One of the news bullets from the recently held ARM TechCon exhibition and conference was that the non-profit Linaro organization is bringing together 13 companies to develop open-source, low-level software for ARM-based servers.
However, Linaro's ambitions extend beyond software for mobile devices, where it started in June 2010, and the just-announced Linaro Enterprise Group (LEG), set up to address servers. Indeed Linaro's ambitions extend beyond Linux.
George Grey, chief executive of Linaro, said that networking equipment is an adjacent space to enterprise servers for cloud computing and datacenters. This is an area where ARM has not played too strongly to date but an area in which ARM architectural licensees Applied Micro Circuits Corp. and Cavium Networks Inc. do operate. Both AMCC and Cavium are part of LEG.
ARM TechCon, organized by EE Times' publisher UBM Electronics, painted a picture of ARM architectures running from the Data Center through the mobile client to the billions of devices in the Internet of Things (IoT). Following the logic of this I asked Grey if Linaro will also have role to play in IoT.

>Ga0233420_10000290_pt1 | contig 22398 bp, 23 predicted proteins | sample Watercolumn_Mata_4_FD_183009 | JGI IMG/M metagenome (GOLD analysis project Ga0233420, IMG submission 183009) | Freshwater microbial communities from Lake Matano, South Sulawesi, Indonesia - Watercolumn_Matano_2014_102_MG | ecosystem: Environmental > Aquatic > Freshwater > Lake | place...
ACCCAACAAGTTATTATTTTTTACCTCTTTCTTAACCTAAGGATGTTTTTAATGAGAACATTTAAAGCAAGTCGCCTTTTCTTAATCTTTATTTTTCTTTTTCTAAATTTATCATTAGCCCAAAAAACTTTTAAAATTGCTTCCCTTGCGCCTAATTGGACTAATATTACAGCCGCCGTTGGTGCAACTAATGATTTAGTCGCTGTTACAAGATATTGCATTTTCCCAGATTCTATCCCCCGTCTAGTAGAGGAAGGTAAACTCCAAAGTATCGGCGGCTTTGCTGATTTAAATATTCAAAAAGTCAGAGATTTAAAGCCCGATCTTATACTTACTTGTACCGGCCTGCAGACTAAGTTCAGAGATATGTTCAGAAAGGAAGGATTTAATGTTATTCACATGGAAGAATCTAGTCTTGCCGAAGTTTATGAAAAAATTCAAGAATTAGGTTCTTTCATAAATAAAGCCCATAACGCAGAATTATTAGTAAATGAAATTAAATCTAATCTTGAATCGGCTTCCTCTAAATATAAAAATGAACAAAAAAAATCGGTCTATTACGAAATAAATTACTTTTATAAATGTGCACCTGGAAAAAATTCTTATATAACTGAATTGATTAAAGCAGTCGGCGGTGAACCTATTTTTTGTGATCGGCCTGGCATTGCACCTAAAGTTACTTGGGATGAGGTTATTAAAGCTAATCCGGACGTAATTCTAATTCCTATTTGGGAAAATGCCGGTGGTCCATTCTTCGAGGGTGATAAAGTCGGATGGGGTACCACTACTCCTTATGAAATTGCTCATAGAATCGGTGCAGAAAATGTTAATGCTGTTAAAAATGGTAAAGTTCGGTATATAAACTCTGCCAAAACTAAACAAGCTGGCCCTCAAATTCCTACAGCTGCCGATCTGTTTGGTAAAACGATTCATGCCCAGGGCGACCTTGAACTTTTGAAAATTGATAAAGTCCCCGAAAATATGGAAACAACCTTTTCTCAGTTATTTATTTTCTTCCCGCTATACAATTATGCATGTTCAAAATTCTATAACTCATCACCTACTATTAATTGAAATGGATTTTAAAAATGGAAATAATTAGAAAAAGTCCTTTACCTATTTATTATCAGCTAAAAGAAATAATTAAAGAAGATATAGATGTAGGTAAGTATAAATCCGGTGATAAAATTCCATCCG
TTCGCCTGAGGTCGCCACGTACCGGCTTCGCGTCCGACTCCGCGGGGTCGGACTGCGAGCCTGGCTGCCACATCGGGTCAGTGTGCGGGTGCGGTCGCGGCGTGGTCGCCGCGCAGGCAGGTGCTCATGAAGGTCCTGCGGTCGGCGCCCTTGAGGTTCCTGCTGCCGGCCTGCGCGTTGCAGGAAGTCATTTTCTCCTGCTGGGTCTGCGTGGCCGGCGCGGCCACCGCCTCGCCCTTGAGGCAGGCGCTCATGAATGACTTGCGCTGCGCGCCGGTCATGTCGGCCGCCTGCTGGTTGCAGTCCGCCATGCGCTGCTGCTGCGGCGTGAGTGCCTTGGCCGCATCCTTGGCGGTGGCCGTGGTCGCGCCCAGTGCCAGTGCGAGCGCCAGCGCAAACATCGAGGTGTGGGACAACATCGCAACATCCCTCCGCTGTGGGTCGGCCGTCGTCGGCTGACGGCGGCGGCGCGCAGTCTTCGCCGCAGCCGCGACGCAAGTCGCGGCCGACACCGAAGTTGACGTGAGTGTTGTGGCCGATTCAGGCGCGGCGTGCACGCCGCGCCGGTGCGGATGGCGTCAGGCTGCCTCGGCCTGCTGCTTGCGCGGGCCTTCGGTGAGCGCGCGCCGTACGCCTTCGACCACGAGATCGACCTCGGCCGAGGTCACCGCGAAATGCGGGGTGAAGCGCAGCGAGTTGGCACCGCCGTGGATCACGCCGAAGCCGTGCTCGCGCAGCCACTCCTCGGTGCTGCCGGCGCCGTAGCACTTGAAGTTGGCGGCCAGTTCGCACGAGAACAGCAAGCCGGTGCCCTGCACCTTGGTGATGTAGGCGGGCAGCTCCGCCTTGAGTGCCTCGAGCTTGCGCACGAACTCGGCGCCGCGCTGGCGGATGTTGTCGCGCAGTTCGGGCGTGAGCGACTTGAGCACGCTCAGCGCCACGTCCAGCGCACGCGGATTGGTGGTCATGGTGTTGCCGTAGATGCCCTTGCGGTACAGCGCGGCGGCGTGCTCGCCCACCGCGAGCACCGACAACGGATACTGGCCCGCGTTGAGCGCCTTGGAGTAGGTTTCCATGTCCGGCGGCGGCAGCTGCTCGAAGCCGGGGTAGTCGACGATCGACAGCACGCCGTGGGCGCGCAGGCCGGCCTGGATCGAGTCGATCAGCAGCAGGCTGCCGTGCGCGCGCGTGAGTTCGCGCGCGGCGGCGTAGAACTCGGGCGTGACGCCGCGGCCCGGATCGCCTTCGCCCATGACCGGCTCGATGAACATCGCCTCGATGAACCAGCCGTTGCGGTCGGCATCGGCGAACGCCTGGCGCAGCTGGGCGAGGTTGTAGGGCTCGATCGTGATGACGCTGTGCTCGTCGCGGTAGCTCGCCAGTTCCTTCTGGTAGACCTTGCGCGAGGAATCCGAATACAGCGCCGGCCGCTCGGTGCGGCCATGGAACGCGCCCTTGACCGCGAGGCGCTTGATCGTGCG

Grey answered "Yes!"
He continued: "There are a number of machine-to-machine applications where it is necessary to deliver optimized software; micro Linux to run the device. At the same time the character of the cloud needed to support IoT is changing. It impacts both [server and client] ends."
Grey did not provide a timetable for when IoT work would begin indicating that for now Linaro has follow through on its promise to support the server market but with the caveat that increasingly cloud-based service providers are interested in end-to-end solutions.
David Patterson, known for his pioneering research that led to RAID, clusters and more, is part of a team at UC Berkeley that recently made its RISC-V processor architecture an open source hardware offering. We talk with Patterson and one of his colleagues behind the effort about the opportunities they see, what new kinds of designs they hope to enable and what it means for today’s commercial processor giants such as Intel, ARM and Imagination Technologies.